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Madhu (Sanskrit: mádhu, Hindustani: मधु or مدهو) is a word used in several Indo-Aryan languages meaning honey or sweet. It is ultimately derived from Proto-Indo-European *médʰu, whence English mead.

Metaphorical use[edit]

Madhu has been used for millennia since the Rigveda (1700-1100 BCE) in a similar metaphorical sense as wine is in English, e.g. "the wine of truth", and employed in that manner in Hindu religious literature. For example, the Brihadaranyaka Upanishad, believed to have been composed in the first millennium BCE, contains a chapter called the Madhu Brahmana and "the secret essence of the Vedas themselves, was called the madhu-vidya or honey doctrine".[1][2]

Various opinions[edit]

There are different opinions surrounding the word Madhu. Some scholars opine metaphorical usage of madhu to a time very close to the initial composition of the Vedas. Soma, the shared sacred drink of the Indo-Iranians (known as Haoma in Avestan), is often metaphorically referred to as Madhu in the Vedas. However, "the Avesta, which is quite close to the Veda with regard to the terminology of Soma, does not know the equation Soma = madhu."[3]

Usage in names[edit]

The derivative form Madhur (मधुर, مدھُر) is used as a Hindu first-name for males and Madhu is a first-name common among males, although both names can occur for either gender. Madhuri is a common feminine variant of Madhur.[4] The word madhur is a combination of madhu (honey/sweet) and -r/-ra (like or similar). Several other names are based on the root madhu, such as Madhukar, Madhusudhan, Madhulika and Madhubala.[5]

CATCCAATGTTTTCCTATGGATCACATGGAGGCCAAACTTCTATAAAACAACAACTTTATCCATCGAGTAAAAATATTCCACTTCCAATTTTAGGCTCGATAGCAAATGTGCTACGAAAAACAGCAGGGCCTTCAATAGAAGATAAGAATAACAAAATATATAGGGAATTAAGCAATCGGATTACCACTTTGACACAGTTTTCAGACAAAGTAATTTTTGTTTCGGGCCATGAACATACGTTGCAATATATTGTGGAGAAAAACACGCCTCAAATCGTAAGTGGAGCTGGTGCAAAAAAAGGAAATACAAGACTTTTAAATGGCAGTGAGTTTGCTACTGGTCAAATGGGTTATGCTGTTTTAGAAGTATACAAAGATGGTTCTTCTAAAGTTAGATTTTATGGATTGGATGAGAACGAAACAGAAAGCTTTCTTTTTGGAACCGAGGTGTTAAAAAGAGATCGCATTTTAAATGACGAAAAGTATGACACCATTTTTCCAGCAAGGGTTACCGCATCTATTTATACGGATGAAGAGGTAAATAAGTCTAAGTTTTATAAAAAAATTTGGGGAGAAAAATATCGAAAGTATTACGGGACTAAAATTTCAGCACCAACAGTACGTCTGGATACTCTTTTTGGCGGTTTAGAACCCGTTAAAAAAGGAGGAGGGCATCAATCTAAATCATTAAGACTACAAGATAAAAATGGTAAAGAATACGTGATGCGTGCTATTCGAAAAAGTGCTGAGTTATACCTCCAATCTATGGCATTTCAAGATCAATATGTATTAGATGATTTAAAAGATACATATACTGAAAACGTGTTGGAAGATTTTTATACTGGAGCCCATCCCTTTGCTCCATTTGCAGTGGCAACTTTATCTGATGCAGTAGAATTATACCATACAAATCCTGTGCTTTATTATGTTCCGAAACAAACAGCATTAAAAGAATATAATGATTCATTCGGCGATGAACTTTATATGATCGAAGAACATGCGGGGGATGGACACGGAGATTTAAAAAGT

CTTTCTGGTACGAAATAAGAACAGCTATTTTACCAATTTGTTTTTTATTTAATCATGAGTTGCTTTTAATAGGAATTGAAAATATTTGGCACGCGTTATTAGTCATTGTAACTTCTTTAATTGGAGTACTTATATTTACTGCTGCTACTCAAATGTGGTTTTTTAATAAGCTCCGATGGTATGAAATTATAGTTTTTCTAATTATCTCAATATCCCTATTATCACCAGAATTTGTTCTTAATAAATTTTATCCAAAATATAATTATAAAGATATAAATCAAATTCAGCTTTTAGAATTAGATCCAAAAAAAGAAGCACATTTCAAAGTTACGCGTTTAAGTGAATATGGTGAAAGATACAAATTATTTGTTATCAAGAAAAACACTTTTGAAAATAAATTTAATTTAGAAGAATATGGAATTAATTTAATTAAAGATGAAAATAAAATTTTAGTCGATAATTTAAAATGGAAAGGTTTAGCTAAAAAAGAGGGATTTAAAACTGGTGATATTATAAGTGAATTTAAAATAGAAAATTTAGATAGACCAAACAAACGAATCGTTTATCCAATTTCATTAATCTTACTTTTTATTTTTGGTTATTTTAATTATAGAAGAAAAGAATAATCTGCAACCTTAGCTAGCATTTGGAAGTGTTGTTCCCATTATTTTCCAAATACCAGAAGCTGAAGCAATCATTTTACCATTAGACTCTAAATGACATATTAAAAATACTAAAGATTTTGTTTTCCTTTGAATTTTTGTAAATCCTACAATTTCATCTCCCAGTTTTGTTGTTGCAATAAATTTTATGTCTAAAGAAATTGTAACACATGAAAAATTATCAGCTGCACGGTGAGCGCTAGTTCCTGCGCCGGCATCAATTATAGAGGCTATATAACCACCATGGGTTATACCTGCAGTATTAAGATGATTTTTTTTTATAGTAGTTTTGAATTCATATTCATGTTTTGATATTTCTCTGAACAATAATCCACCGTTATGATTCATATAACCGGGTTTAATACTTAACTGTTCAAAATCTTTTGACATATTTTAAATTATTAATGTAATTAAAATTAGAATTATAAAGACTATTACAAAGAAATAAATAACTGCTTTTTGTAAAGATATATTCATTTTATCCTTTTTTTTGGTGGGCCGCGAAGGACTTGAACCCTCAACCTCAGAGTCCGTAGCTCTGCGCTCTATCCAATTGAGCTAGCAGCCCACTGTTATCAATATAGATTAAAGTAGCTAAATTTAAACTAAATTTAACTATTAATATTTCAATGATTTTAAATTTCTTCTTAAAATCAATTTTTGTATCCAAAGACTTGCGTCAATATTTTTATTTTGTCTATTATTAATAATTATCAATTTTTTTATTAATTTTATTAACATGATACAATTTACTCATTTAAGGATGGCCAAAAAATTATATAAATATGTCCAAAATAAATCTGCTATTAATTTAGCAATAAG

See also[edit]

  • Kvasir, a wise being in Norse mythology born from the spit of the gods and from whose blood the Mead of Poetry is crafted


  1. ^ David L. Spess, Soma: the divine hallucinogen, Inner Traditions / Bear & Company, 2000, ISBN 978-0-89281-731-3, ... the secret essence of the Vedas themselves, was called the Madhu-vidya or 'honey doctrine' ...
  2. ^ Sureśvarācārya, K.P. Jog, Shoun Hino (1988), Sureśvara's vārtika on Madhu Brāhmaṇa, Motilal Banarsidass Publishers, ISBN 978-81-208-0438-8, ... space i.e., Akasa which is in the earth as also in the stomach, though referred to separately, applies equally to the Supreme Brahman described in the Madhu Brahmana (a chapter of Brhadaranyaka Upanishad) ...CS1 maint: Multiple names: authors list (link)
  3. ^ Hermann Oldenberg, The religion of the Veda, Motilal Banarsidass Publ., 1988, ISBN 978-81-208-0392-3, ... the Avesta, which is quite close to the Veda with regard to the terminology of Soma, does not know the equation 'Soma' = 'madhu'. Here, one does not meet the Vedic poet's fondness for playing with the idea of honey ...
  4. ^ R.C. Dogra, Thought Provoking Hindu Names, Star Publications, 1999, ISBN 978-81-7650-316-7, ... Madhu (मधु) (m/f) Sweet, charming, pleasant, delightful, the juice or nector of flowers ... Madhur (मधुर) (a) Sweet, melodious, pleasant, agreeable ...
  5. ^ Vimla Patil, Baby names: over 4000 beautiful Indian names for your child, Rupa, 1988, ... Madhubala (f), sweet girl; Madhuchhanda (f), pleasing metrical composition ... Madhulekha (f), beautiful girl; Madhulika (f), honey; Madhumalati (f), a flowering creeper ...